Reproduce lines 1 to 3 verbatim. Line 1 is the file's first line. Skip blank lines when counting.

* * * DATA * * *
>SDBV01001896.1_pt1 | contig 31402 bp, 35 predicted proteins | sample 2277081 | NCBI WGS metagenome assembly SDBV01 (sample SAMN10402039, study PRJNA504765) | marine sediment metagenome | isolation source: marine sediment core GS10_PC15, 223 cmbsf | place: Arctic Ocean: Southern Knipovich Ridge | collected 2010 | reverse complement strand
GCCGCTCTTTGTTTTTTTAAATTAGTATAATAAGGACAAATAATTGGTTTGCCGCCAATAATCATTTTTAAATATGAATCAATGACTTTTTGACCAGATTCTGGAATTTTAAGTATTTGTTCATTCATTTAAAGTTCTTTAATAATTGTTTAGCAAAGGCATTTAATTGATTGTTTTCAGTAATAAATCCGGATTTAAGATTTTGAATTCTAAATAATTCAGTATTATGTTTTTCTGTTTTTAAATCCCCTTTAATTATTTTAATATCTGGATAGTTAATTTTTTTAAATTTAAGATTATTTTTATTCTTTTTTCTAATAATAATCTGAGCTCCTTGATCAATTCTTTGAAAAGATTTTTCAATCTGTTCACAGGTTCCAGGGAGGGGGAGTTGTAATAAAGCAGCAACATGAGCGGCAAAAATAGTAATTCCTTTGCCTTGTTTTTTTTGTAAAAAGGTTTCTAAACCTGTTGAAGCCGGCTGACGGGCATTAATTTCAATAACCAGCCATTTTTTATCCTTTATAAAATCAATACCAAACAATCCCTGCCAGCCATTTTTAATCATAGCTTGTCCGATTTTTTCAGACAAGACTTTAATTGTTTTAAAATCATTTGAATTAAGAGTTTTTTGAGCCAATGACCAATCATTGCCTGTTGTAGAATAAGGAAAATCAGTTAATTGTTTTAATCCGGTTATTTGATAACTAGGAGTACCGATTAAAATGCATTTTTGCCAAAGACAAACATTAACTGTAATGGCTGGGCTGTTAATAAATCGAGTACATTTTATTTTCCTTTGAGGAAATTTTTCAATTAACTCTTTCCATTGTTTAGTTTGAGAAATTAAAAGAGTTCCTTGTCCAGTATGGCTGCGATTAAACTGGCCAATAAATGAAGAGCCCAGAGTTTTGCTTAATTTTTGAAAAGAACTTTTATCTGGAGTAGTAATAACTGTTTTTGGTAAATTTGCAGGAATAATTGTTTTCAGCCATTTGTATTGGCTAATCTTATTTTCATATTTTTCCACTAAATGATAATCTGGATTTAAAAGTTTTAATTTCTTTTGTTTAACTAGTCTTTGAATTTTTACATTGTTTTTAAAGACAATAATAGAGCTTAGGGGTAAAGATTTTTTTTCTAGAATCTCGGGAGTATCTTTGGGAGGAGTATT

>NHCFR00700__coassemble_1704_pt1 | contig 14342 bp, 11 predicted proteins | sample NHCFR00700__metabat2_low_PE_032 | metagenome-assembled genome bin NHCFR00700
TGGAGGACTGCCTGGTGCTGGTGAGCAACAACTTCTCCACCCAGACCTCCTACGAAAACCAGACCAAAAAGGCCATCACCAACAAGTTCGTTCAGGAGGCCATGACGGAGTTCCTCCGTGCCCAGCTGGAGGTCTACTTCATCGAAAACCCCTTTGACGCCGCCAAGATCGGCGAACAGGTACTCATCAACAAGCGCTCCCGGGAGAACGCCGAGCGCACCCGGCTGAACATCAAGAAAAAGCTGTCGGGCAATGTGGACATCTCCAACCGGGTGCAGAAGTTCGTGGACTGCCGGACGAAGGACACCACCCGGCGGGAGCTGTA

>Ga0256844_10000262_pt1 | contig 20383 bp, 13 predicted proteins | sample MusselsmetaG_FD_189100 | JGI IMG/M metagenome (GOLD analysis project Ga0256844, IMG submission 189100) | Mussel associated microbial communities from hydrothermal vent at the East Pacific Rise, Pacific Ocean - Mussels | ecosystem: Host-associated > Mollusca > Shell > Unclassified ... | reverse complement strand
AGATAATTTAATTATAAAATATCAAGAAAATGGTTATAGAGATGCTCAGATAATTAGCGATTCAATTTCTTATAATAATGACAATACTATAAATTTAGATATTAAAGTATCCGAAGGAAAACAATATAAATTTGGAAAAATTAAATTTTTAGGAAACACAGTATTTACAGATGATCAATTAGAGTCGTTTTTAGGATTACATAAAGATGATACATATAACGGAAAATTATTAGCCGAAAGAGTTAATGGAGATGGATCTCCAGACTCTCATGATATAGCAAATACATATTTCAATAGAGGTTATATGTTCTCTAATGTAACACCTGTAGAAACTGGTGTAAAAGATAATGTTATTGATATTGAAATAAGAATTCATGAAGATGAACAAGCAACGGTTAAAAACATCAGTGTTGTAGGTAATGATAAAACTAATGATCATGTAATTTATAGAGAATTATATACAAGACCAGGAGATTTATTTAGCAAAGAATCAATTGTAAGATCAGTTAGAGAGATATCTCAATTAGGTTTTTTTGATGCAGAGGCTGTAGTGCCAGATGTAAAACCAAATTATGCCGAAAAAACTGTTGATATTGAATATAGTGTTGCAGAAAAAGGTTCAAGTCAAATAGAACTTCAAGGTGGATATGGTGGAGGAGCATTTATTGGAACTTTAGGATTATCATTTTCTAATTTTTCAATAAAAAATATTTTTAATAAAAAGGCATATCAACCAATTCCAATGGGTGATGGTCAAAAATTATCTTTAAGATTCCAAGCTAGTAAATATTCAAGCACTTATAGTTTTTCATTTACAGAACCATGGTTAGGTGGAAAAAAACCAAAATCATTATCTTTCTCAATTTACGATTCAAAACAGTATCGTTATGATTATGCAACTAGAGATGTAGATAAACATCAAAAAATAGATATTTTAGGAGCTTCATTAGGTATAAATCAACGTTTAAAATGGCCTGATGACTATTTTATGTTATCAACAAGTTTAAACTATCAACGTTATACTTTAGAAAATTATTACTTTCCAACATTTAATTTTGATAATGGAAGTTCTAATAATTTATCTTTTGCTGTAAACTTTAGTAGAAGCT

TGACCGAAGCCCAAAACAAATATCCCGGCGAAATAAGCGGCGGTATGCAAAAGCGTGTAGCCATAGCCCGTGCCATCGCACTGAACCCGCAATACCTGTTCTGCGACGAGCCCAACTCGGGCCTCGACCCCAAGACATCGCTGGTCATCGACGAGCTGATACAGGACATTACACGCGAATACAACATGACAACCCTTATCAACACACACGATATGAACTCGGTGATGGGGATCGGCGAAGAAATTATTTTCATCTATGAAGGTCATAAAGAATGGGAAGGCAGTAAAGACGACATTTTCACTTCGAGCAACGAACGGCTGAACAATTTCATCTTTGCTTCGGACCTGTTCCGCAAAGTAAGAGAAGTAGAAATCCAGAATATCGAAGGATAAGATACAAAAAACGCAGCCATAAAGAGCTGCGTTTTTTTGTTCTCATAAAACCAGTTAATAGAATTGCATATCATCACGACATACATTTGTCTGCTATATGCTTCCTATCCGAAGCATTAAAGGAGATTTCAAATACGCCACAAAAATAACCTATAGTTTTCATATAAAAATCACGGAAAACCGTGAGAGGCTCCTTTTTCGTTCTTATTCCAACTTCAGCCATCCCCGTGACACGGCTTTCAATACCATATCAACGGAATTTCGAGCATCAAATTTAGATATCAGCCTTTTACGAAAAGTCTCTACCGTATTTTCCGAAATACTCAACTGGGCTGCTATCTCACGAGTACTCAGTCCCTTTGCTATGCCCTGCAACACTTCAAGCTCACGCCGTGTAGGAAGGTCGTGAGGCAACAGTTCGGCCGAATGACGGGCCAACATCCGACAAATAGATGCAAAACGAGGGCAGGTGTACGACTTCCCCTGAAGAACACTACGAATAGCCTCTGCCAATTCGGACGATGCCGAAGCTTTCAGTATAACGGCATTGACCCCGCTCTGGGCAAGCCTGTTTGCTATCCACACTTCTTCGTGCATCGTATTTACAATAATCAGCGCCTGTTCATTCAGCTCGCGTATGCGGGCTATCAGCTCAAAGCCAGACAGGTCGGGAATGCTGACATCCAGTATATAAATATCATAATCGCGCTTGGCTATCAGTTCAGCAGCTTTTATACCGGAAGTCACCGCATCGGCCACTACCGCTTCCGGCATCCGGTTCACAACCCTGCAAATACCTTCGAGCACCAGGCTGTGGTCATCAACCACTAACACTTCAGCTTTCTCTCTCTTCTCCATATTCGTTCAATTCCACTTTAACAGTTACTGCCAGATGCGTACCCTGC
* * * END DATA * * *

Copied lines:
>SDBV01001896.1_pt1 | contig 31402 bp, 35 predicted proteins | sample 2277081 | NCBI WGS metagenome assembly SDBV01 (sample SAMN10402039, study PRJNA504765) | marine sediment metagenome | isolation source: marine sediment core GS10_PC15, 223 cmbsf | place: Arctic Ocean: Southern Knipovich Ridge | collected 2010 | reverse complement strand
GCCGCTCTTTGTTTTTTTAAATTAGTATAATAAGGACAAATAATTGGTTTGCCGCCAATAATCATTTTTAAATATGAATCAATGACTTTTTGACCAGATTCTGGAATTTTAAGTATTTGTTCATTCATTTAAAGTTCTTTAATAATTGTTTAGCAAAGGCATTTAATTGATTGTTTTCAGTAATAAATCCGGATTTAAGATTTTGAATTCTAAATAATTCAGTATTATGTTTTTCTGTTTTTAAATCCCCTTTAATTATTTTAATATCTGGATAGTTAATTTTTTTAAATTTAAGATTATTTTTATTCTTTTTTCTAATAATAATCTGAGCTCCTTGATCAATTCTTTGAAAAGATTTTTCAATCTGTTCACAGGTTCCAGGGAGGGGGAGTTGTAATAAAGCAGCAACATGAGCGGCAAAAATAGTAATTCCTTTGCCTTGTTTTTTTTGTAAAAAGGTTTCTAAACCTGTTGAAGCCGGCTGACGGGCATTAATTTCAATAACCAGCCATTTTTTATCCTTTATAAAATCAATACCAAACAATCCCTGCCAGCCATTTTTAATCATAGCTTGTCCGATTTTTTCAGACAAGACTTTAATTGTTTTAAAATCATTTGAATTAAGAGTTTTTTGAGCCAATGACCAATCATTGCCTGTTGTAGAATAAGGAAAATCAGTTAATTGTTTTAATCCGGTTATTTGATAACTAGGAGTACCGATTAAAATGCATTTTTGCCAAAGACAAACATTAACTGTAATGGCTGGGCTGTTAATAAATCGAGTACATTTTATTTTCCTTTGAGGAAATTTTTCAATTAACTCTTTCCATTGTTTAGTTTGAGAAATTAAAAGAGTTCCTTGTCCAGTATGGCTGCGATTAAACTGGCCAATAAATGAAGAGCCCAGAGTTTTGCTTAATTTTTGAAAAGAACTTTTATCTGGAGTAGTAATAACTGTTTTTGGTAAATTTGCAGGAATAATTGTTTTCAGCCATTTGTATTGGCTAATCTTATTTTCATATTTTTCCACTAAATGATAATCTGGATTTAAAAGTTTTAATTTCTTTTGTTTAACTAGTCTTTGAATTTTTACATTGTTTTTAAAGACAATAATAGAGCTTAGGGGTAAAGATTTTTTTTCTAGAATCTCGGGAGTATCTTTGGGAGGAGTATT

>NHCFR00700__coassemble_1704_pt1 | contig 14342 bp, 11 predicted proteins | sample NHCFR00700__metabat2_low_PE_032 | metagenome-assembled genome bin NHCFR00700